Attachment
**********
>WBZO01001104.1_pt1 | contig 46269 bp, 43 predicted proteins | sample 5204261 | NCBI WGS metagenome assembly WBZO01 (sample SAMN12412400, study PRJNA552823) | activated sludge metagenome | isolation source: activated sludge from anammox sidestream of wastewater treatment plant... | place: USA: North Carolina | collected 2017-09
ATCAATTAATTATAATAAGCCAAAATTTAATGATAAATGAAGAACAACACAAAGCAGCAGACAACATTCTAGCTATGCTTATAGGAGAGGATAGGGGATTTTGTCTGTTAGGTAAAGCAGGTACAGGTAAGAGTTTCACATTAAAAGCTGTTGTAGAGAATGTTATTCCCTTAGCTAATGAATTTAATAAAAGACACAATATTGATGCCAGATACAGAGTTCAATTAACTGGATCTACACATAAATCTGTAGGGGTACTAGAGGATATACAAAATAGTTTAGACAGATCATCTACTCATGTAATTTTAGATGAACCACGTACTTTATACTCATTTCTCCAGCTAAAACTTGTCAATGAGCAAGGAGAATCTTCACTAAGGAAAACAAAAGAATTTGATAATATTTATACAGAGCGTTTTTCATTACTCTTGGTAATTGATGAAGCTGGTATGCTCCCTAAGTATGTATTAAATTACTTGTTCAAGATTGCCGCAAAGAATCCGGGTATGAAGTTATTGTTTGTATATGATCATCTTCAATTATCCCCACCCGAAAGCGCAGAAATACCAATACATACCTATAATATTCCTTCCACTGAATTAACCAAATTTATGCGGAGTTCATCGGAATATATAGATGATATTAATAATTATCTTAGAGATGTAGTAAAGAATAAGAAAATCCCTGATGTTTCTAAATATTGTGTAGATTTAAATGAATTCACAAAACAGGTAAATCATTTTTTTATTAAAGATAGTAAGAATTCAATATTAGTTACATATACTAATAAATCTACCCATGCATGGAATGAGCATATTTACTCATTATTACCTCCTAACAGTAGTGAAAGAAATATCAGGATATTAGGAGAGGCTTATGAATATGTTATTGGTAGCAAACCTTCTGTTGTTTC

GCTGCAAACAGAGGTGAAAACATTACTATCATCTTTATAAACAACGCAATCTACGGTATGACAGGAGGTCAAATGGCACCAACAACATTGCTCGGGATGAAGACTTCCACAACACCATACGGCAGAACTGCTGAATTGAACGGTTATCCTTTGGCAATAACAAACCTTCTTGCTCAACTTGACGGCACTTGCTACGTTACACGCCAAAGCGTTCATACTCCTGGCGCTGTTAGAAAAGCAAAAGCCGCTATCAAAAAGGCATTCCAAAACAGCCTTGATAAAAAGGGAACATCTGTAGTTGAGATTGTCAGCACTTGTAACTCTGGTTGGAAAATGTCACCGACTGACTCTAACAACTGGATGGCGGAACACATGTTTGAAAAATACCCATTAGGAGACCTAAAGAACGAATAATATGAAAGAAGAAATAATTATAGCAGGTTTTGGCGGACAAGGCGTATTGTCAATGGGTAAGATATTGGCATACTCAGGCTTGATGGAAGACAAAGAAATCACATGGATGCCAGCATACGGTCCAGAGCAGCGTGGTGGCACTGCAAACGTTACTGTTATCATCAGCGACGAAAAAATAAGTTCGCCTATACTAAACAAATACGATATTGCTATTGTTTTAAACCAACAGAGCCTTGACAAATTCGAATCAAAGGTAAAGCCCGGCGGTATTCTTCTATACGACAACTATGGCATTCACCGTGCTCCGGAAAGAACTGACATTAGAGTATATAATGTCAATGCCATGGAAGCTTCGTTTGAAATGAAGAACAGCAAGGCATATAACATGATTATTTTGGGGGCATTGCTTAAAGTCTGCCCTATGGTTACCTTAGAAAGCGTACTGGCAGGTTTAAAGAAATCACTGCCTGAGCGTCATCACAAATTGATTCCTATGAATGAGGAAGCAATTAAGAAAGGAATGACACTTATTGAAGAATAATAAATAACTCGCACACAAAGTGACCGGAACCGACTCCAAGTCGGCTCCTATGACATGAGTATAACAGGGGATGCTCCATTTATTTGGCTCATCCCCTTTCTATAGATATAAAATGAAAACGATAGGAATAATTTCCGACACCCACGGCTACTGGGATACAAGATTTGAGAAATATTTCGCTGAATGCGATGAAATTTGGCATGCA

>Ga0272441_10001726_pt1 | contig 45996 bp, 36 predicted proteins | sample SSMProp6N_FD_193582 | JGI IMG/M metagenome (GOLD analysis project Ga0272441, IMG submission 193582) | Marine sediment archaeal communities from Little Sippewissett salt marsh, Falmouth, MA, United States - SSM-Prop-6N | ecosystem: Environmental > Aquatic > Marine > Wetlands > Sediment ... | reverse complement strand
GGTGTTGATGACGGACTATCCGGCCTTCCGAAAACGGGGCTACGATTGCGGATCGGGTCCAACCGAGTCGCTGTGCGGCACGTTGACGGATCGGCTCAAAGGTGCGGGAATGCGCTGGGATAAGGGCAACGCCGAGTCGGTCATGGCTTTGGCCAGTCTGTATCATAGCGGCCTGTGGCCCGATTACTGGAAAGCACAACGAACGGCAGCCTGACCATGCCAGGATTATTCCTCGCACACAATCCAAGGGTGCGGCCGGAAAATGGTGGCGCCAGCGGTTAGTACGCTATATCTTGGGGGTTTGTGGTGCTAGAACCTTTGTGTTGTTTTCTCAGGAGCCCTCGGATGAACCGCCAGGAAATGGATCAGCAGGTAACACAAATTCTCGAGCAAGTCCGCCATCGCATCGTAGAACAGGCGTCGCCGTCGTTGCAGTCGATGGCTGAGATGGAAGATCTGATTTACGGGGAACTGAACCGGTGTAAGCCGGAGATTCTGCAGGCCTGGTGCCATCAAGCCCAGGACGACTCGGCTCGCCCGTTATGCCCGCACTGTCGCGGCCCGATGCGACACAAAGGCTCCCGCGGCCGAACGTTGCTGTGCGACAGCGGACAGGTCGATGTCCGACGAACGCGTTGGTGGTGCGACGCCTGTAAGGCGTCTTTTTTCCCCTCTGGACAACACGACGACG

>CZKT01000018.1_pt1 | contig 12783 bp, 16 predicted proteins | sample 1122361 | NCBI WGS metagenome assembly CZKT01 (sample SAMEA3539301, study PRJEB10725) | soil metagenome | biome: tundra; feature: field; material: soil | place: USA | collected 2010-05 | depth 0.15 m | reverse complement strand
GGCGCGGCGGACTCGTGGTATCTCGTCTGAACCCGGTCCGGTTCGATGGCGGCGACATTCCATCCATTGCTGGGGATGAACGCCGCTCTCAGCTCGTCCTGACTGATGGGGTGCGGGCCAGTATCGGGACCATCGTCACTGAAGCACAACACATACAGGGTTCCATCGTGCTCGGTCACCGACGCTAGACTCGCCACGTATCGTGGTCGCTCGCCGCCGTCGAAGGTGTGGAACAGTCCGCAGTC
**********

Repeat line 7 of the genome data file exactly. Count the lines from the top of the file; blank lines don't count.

GGCGCGGCGGACTCGTGGTATCTCGTCTGAACCCGGTCCGGTTCGATGGCGGCGACATTCCATCCATTGCTGGGGATGAACGCCGCTCTCAGCTCGTCCTGACTGATGGGGTGCGGGCCAGTATCGGGACCATCGTCACTGAAGCACAACACATACAGGGTTCCATCGTGCTCGGTCACCGACGCTAGACTCGCCACGTATCGTGGTCGCTCGCCGCCGTCGAAGGTGTGGAACAGTCCGCAGTC